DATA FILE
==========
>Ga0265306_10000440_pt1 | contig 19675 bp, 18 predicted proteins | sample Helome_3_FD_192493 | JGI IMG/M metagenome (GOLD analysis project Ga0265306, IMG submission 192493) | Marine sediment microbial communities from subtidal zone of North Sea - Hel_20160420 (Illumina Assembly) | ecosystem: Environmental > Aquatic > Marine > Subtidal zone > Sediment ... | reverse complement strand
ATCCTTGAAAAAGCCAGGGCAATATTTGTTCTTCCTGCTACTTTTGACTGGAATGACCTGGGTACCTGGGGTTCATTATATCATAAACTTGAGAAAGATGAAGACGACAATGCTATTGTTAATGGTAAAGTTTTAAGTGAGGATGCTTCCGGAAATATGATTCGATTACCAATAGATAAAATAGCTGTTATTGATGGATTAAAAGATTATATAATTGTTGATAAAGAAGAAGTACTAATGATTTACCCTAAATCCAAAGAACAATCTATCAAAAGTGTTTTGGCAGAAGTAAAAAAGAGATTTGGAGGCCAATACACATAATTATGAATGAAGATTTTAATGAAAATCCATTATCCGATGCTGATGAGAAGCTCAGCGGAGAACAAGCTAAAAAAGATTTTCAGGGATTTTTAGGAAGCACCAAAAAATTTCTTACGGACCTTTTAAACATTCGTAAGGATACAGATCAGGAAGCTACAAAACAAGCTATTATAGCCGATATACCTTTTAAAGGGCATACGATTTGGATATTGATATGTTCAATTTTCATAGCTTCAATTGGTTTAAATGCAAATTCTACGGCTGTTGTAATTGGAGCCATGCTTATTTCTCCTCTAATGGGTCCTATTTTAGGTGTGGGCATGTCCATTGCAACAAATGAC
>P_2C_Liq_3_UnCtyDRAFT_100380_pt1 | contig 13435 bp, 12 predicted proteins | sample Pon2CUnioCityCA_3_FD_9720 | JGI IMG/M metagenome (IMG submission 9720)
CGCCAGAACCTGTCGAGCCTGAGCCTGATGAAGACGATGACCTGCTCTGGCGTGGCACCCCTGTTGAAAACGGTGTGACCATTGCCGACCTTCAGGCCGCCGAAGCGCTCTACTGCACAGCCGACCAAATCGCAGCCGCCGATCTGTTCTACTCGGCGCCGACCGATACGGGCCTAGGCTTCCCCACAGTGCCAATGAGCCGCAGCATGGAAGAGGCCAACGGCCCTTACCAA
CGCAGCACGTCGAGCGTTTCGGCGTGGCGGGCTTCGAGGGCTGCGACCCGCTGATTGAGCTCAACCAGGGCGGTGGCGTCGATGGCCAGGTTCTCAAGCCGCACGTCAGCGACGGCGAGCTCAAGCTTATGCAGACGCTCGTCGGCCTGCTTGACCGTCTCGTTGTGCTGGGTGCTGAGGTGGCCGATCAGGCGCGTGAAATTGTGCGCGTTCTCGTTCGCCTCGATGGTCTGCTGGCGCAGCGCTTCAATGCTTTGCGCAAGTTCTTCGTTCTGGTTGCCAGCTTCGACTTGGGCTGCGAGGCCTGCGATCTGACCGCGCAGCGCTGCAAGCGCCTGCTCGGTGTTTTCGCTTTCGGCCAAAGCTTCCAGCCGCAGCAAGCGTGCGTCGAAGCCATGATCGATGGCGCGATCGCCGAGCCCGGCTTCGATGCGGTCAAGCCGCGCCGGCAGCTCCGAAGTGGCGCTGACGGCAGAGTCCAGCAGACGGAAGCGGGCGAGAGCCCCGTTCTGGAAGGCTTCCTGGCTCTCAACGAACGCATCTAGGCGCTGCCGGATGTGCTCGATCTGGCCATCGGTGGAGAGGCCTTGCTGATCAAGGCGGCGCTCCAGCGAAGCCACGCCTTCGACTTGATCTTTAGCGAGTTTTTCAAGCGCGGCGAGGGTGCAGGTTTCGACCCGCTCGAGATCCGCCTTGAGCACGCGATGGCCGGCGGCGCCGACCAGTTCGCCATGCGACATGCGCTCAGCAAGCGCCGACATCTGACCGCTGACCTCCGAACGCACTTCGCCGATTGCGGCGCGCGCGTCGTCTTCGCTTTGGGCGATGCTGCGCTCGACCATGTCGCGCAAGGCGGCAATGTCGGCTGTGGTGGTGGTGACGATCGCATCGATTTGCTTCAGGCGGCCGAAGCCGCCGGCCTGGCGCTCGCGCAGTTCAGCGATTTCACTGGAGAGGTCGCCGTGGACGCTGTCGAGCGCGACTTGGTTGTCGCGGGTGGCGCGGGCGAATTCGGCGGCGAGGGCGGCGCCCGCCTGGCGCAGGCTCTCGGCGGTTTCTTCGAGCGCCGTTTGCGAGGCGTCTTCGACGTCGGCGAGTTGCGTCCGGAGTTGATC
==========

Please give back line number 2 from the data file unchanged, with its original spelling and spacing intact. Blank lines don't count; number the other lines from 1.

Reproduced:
ATCCTTGAAAAAGCCAGGGCAATATTTGTTCTTCCTGCTACTTTTGACTGGAATGACCTGGGTACCTGGGGTTCATTATATCATAAACTTGAGAAAGATGAAGACGACAATGCTATTGTTAATGGTAAAGTTTTAAGTGAGGATGCTTCCGGAAATATGATTCGATTACCAATAGATAAAATAGCTGTTATTGATGGATTAAAAGATTATATAATTGTTGATAAAGAAGAAGTACTAATGATTTACCCTAAATCCAAAGAACAATCTATCAAAAGTGTTTTGGCAGAAGTAAAAAAGAGATTTGGAGGCCAATACACATAATTATGAATGAAGATTTTAATGAAAATCCATTATCCGATGCTGATGAGAAGCTCAGCGGAGAACAAGCTAAAAAAGATTTTCAGGGATTTTTAGGAAGCACCAAAAAATTTCTTACGGACCTTTTAAACATTCGTAAGGATACAGATCAGGAAGCTACAAAACAAGCTATTATAGCCGATATACCTTTTAAAGGGCATACGATTTGGATATTGATATGTTCAATTTTCATAGCTTCAATTGGTTTAAATGCAAATTCTACGGCTGTTGTAATTGGAGCCATGCTTATTTCTCCTCTAATGGGTCCTATTTTAGGTGTGGGCATGTCCATTGCAACAAATGAC